Where PRIDE AND PREJUDICE left the Bennet servants as faceless ciphers, in LONGBOURN they are the central characters. There are Mr and Mrs Hill, butler and cook; teenage maid Polly; and the heroine, Sarah. To this small, thinly-stretched team is added James Smith, the new footman. At first Sarah is suspicious of James, whose arrival in the household was the subject of a mysterious argument between Mrs Hill and Mr Bennet. As suspicion hardens into dislike, Sarah finds herself drawn toward the charming footman at neighboring Netherfield, who is also the first black man Sarah has ever seen. As she learns more about these two strange and fascinating arrivals, Sarah takes steps that will change her life forever.

The true subject of LONGBOURN is not, however, Sarah's romantic life, which mirrors Elizabeth's from PRIDE AND PREJUDICE and is equally predictable.
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At work one morning I got very excited listening to an interview on Australian ABC radio: Jo Baker was being interviewed about her new novel Longbourn. The telling of Pride and Prejudice through the servants eyes. I got very excited and was jumping in my seat (thank goodness it was a quiet day and there was no one there to witness me). I thought to myself: I have to get this book NOW!!!

Pride and Prejudice has always been a favourite story of mine. And I often wonder, daydream and imagine what life was like for Lizzy and Darcy. But I had also wondered what life would have been like for the servants of that household.
I can't imagine dealing with Mrs Bennett on a daily basis, both publicly and intimately (shudder at the thought) being a simple, easy task to undertake.

I was sucked-into Jo Baker's story within the first minute of starting the book. Immediately I liked and cared for the servants and I felt for them as they got along and completed their daily tasks(that turn my stomach and make me thankful that I live in this century!).

I found myself crossing my fingers and holding my breath that servant and gentry alike got to live Happily Ever After.

Jo Baker showed respect and attention to detail in incorporating her voice and imagination into the back-story of Jane Austen's masterpiece.

I have not read any other works by Jo Baker yet, but I intend to now asap.
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I've read a number of Pride & Prejudice derivatives. I have praised Pamela Aiden's 'Fitzwilliam Darcy, Gentleman' and Jan Hahn's 'An Arranged Marriage'. 'Longbourn' is my new pick of the litter. Let me quote briefly from Jo Baker's Author's Note at the end of the Kindle edition. "The main characters in Longbourn are ghostly presences in Pride and Prejudic. They exist to serve the family and the story." In 'Longbourn', the main characters of Pride and Prejudice may not be ghostly, but most are bit players. Powerful bit players, too be sure; but not central to the story. The downstairs story and characters Baker has created certainly held my attention and made me care about them. This is not Upstairs/Downstairs, Gosford Park, or Downton Abbey. A hundred years before the setting of those stories, life is grittier. The Longbourn estate is a small one and the household staff only numbers only five. The work is hard; and the days are very long. Baker has done her homework. Bravo!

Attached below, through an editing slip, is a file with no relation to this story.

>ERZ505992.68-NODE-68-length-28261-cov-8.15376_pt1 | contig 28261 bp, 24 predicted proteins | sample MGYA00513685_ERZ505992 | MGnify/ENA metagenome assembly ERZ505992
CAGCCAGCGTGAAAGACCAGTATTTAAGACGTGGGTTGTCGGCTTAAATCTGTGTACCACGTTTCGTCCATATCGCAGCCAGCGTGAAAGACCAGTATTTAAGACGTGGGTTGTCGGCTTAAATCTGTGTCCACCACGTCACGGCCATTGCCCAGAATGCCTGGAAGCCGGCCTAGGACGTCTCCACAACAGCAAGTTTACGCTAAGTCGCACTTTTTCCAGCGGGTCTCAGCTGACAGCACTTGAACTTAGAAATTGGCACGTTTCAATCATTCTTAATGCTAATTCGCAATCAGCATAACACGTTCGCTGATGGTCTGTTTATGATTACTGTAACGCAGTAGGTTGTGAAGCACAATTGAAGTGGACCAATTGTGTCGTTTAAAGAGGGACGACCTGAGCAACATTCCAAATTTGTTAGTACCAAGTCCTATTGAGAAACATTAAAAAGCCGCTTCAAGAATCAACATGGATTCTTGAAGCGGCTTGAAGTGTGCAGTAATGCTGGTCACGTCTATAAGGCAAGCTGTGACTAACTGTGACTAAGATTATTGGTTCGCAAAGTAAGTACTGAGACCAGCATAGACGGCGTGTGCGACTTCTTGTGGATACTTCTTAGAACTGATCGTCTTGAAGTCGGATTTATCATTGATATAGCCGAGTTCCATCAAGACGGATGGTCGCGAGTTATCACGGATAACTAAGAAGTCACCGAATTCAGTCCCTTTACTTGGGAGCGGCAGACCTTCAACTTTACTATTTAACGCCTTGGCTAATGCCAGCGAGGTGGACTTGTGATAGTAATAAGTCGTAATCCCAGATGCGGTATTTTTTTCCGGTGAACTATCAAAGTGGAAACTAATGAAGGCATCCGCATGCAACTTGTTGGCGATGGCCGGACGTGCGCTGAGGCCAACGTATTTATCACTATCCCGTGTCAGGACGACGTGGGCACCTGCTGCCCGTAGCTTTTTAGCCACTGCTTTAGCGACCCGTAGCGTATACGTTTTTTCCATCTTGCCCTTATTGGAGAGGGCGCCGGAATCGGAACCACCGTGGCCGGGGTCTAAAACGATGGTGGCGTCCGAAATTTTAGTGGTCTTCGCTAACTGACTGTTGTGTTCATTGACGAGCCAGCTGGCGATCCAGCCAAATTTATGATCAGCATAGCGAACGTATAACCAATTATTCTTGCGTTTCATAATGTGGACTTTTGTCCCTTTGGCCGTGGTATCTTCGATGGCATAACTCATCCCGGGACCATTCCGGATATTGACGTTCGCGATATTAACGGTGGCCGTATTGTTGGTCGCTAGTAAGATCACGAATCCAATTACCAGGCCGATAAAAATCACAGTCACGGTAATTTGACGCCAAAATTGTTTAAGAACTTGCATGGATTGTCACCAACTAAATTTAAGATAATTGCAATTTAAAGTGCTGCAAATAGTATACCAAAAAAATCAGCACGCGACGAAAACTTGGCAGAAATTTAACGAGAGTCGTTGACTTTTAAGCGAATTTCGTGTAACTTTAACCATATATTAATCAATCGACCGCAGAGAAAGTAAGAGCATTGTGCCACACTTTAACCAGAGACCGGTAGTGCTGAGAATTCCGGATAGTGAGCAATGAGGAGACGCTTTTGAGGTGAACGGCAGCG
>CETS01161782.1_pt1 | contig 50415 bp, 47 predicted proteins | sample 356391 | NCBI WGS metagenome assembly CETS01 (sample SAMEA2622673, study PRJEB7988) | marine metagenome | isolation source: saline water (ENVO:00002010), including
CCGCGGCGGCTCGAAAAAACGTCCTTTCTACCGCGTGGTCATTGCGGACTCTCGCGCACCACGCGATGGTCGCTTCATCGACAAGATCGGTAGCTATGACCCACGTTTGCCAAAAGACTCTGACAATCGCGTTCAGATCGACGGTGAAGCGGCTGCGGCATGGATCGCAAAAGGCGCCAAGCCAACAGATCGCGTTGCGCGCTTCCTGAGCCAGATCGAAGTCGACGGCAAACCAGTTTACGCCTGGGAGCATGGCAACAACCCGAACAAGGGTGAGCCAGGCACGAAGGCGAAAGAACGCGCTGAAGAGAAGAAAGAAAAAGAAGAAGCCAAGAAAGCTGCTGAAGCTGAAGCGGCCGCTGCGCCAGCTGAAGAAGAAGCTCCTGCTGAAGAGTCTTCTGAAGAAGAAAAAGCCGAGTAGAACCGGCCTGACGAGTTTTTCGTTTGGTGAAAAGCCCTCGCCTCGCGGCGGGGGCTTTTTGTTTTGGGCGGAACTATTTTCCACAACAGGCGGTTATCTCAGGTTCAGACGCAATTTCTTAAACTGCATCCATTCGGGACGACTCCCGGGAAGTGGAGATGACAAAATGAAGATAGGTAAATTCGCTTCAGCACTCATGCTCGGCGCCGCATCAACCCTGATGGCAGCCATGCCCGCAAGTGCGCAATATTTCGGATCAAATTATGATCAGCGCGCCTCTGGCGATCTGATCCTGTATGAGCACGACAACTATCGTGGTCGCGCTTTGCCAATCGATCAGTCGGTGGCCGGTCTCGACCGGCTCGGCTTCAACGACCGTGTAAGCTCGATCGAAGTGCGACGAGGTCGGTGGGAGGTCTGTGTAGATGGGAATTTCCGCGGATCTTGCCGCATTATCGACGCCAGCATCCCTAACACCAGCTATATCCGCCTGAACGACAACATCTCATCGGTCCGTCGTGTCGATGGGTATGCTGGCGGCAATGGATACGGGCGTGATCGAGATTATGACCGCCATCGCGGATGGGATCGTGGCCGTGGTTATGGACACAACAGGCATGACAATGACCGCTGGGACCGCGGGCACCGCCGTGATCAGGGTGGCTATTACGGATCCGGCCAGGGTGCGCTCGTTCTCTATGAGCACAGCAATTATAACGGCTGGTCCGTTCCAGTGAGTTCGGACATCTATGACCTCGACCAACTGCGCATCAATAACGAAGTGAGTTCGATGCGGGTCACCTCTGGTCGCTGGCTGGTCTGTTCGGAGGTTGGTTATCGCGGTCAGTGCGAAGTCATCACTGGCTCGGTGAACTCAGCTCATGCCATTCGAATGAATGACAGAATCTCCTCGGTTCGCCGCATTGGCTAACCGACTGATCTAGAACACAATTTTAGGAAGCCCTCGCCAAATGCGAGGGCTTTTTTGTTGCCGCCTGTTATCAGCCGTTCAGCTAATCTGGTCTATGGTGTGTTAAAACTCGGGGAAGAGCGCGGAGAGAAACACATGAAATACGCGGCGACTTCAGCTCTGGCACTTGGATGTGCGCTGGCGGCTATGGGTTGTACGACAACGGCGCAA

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First, let me confess my own prejudice: I'm opposed to the current tidal wave of books that rejigger beloved texts.

From "March" (based on "Little Women" from the POV of the father) to "The Wide Sargasso Sea" (based on "Jane Eyre" from the POV of the mad wife), I'm totally over it. Why? Because I find the authors lazy. They reap benefits they haven't earned, piggybacking on emotions and effects the original author had to sweat to produce. Also, they insert modern attitudes that distort the intentions of the original work. And publishers encourage it because, as with producing the sequel to a Hollywood blockbuster, they can hitch a ride with a proven winner. (BTW, I don't have the same opinion about fan fiction, which to me is based on love, not commerce.)

So you may wonder why, feeling this way, I read "Longbourn." Well, Jane Austen's six books can only be re-read so often. And to its credit, "Longbourn" begins auspiciously. Jo Baker's descriptive powers are exceptional. The reader feels the stiff chapped hands, the dreary cold dawns, the endless, backbreaking drudgery endured by our protagonist Sarah, and by Mrs. Hill and little Polly. There is careful, fascinating detail here about domestic life in the early 19th century. To me, it's the strongest element of the book, and the first third shines because of it.

But for me, the plotting falls apart. Two equally unlikely love interests appear for Sarah, one an ex-slave, the other a mysterious stable boy. Sarah falls predictably in love with one of them, and then loses him due to the evil machinations of the wicked Wickham. The book veers into heart-rending depictions of war in Spain (again, very well-written, yet strangely out of place in this narrative.